The Hedgehog Review

The Hedgehog Review: Vol. 20 No. 2 (Summer 2018)

Straight Man to Queer Woman: Untimely Meditations on Transitioning

Deirdre Nansen McCloskey

The Hedgehog Review

The Hedgehog Review: Summer 2018

(Volume 20 | Issue 2)

When the conversation turns, as it should more often, to the low percentage of women in economics, especially in academic life (in Sweden and the Netherlands, by the way, it’s worse), I’ll wait for a pause, and then drop in my usual joke: “Well, I’ve done my part.” It always gets a laugh, amused from the women and uncomfortable from the men. Ha, ha.

It didn’t seem so funny when in the fall of 1995 I started transitioning. Terror was more like it. The Des Moines Register put the news on the front page, repeatedly if not unsympathetically: “University of Iowa Economics and History Professor to Become a Woman.”

That, of course, is not possible. I’ll always have those pesky XY genes and can never have the life history of a girl and woman—never, for example, experience the hostility directed at an assertive female graduate student. At Harvard in the 1960s, Donald McCloskey was praised for such assertiveness. Ten years earlier, the economist Barbara Bergmann had, she told me, been thoroughly dispraised for it.

High school football player, tough-guy Chicago economist, I was married from 1965 to 1995, to the love of my life. When I was a guy I was a guy. I was straight. Well…since age eleven in strict privacy I had occasionally cross-dressed, but that little male peculiarity is pretty common, especially for some reason among engineers. Most of them are straight in affectional preferences, “heterosexual cross-dressers” being the term. And they don’t want to be women. For example, I didn’t, I thought. My wife caught on more quickly than I did in that turbulent year. When early in 1995 I discovered cross-dressing clubs, I was struck by the heavily male conversation at them; the engineers gathered in drag to talk in a meeting room at the local Holiday Inn about Iowa football. Regularly, the few GGs (genetic girls) at such gatherings, a handful of wives or hairdressers, would be serving the food and cleaning up afterward. Hmm, that’s odd, I would think. Don’t these guys realize we’re playing at being women? Then in August 1995 I twigged.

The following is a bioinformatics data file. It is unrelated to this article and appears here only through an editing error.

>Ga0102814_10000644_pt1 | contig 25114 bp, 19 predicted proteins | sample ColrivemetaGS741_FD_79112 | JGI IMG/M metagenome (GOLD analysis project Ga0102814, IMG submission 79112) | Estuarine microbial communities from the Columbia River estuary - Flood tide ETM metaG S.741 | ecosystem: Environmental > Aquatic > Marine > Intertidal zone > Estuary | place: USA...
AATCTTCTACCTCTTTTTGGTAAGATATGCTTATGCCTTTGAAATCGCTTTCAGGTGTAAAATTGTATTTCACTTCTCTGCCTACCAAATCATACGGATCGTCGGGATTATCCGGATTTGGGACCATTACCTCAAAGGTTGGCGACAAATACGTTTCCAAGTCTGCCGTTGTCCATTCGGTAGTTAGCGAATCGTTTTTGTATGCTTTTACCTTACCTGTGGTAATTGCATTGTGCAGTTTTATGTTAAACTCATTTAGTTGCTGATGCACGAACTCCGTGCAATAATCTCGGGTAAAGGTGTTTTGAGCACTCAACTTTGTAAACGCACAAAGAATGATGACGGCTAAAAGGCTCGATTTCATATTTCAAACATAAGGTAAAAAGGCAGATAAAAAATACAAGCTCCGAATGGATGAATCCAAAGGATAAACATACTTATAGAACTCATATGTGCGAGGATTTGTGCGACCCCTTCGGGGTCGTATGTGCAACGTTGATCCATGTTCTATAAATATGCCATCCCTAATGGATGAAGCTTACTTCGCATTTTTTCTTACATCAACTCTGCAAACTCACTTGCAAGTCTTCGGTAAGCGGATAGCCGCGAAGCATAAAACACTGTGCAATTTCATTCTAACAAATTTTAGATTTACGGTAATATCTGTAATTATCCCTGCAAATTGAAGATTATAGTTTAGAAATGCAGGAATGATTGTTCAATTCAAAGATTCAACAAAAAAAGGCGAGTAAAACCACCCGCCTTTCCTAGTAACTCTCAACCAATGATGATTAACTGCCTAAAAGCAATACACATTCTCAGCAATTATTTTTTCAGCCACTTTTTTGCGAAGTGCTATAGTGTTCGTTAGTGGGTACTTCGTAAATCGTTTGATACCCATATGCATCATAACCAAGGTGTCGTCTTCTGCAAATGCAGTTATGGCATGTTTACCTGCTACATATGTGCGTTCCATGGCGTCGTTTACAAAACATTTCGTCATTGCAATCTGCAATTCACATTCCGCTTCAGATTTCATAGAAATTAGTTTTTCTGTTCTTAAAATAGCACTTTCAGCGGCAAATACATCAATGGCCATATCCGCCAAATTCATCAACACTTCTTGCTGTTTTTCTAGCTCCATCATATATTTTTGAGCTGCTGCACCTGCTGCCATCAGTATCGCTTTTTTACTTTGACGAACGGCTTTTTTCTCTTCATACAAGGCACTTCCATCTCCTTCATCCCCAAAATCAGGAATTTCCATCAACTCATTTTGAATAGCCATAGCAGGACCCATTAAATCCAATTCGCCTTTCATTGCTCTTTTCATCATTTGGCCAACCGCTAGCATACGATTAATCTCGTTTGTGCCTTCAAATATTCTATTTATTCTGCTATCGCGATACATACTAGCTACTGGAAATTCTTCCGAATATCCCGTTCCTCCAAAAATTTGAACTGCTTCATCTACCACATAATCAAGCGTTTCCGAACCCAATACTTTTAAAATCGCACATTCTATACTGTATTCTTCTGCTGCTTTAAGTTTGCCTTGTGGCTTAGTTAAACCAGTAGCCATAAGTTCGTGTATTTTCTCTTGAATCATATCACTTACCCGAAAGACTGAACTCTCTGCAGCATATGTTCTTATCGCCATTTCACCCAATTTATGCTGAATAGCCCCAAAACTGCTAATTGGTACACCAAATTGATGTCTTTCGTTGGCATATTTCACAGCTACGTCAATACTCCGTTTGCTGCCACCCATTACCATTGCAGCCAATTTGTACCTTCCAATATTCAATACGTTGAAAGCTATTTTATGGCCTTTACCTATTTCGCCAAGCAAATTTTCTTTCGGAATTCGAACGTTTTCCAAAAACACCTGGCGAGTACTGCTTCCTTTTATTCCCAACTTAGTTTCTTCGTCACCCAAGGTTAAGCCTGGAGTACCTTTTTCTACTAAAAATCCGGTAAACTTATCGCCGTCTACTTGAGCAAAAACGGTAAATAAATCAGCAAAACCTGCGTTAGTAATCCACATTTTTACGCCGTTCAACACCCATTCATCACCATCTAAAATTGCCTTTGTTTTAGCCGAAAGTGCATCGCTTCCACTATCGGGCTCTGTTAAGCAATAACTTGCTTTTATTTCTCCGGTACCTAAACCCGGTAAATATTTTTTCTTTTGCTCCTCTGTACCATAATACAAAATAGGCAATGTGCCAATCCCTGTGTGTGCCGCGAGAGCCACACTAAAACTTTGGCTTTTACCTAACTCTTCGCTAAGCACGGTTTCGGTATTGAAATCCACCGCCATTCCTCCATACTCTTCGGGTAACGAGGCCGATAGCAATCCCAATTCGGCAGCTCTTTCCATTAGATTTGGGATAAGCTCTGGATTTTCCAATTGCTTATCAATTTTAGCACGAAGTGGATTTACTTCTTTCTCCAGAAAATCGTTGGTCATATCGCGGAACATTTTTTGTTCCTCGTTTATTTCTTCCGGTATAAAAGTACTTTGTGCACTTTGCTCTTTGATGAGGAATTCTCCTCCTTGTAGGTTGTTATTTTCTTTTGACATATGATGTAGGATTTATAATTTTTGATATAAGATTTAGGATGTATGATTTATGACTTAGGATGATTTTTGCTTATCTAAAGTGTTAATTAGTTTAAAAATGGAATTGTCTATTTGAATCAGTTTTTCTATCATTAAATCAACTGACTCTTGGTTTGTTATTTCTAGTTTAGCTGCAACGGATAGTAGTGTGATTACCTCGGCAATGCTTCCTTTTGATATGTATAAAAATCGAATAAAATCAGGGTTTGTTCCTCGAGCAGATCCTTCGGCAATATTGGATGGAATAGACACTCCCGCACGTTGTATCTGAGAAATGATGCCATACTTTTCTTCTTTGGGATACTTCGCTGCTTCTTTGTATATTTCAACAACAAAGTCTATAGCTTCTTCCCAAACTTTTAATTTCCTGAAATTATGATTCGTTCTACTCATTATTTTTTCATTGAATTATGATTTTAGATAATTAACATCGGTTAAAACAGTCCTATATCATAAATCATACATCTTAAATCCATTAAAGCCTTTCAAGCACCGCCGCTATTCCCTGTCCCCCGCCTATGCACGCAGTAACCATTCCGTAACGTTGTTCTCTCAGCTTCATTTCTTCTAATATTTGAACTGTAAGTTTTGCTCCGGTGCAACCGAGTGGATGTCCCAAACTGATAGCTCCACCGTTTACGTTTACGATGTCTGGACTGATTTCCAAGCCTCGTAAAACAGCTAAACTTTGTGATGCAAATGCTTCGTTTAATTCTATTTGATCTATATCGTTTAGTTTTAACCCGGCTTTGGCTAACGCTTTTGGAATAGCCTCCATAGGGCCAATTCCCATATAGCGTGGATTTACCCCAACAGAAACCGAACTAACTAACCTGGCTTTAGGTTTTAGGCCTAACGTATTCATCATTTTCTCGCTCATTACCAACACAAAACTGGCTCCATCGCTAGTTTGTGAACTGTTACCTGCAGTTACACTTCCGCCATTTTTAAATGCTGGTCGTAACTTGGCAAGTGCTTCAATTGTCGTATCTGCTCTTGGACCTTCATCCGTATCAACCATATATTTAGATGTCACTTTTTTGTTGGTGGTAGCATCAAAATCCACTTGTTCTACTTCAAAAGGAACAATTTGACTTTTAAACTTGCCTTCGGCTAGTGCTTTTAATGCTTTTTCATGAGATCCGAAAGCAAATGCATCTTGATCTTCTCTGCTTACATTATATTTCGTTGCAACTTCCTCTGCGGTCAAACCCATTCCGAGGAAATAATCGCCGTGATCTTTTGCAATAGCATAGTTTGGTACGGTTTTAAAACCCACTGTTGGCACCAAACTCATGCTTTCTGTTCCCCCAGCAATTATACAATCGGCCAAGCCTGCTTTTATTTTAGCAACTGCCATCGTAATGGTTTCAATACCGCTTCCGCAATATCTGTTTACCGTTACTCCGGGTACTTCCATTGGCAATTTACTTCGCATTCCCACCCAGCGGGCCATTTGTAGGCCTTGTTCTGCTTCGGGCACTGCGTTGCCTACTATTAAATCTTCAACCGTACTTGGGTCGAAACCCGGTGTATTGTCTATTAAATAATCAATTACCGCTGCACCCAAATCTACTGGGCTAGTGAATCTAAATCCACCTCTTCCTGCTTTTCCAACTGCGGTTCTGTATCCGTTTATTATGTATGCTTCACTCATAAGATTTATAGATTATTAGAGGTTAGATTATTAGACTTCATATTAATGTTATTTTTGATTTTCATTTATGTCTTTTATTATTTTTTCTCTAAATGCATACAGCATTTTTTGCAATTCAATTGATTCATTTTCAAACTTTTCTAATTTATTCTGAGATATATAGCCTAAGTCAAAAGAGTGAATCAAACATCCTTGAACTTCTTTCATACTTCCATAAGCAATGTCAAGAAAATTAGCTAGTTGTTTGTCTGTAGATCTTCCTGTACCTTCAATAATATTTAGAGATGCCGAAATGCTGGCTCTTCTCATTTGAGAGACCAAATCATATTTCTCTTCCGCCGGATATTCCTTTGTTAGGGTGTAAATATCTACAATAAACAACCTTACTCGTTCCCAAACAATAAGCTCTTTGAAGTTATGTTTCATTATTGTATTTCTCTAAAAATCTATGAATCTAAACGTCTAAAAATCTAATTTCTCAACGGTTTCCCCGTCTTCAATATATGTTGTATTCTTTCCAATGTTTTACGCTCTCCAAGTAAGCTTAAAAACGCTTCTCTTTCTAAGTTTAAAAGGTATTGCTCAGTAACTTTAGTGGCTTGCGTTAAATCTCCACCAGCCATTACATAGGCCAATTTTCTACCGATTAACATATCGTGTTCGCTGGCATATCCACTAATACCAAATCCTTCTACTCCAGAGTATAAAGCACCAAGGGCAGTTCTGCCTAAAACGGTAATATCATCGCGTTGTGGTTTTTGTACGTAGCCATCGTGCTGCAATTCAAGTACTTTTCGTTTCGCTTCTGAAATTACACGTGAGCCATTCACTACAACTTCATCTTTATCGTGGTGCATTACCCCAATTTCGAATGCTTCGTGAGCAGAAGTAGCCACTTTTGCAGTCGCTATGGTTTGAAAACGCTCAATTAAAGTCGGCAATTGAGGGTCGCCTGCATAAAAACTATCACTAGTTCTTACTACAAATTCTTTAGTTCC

There was nothing false about my love over a third of a century for the woman who was first my girlfriend and then my wife. If she appeared at my front door today, I’d hug her and invite her in. (So too my son and daughter, who, alas, like my now ex-wife, have not knocked at my door since late 1995.) Affectional preference does not correlate with gender preference, contrary to the locker-room theory of people like the Northwestern University psychology professor Michael Bailey that queers are queers, and all the same, and that gay men want to be women. Incidentally, the “experiments” in Toronto on which his theory is based have no GG controls. And his “sample” for The Man Who Would Be Queen: The Science of Gender-Bending and Transsexualism (2003) consisted of six Chicana prostitutes from a bar in Chicago. Economics is not the only depressingly unscientific science in which ideology controls the show from behind the curtain.

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Deirdre Nansen McCloskey is Distinguished Professor of Economics, History, and English, University of Illinois at Chicago. She recently published the final volume of a trilogy, The Bourgeois Era (University of Chicago Press). An earlier version of this article was published in Maynard’s Notes: The Newsletter of the American Economic Association’s LGBTQ and Friends Community, in September 2017.

Reprinted from The Hedgehog Review 20.2 (Summer 2018). This essay may not be resold, reprinted, or redistributed for compensation of any kind without prior written permission. Please contact The Hedgehog Review for further details.

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Published three times a year by the Institute for Advanced Studies in Culture, The Hedgehog Review offers critical reflections on contemporary culture—how we shape it, and how it shapes us.

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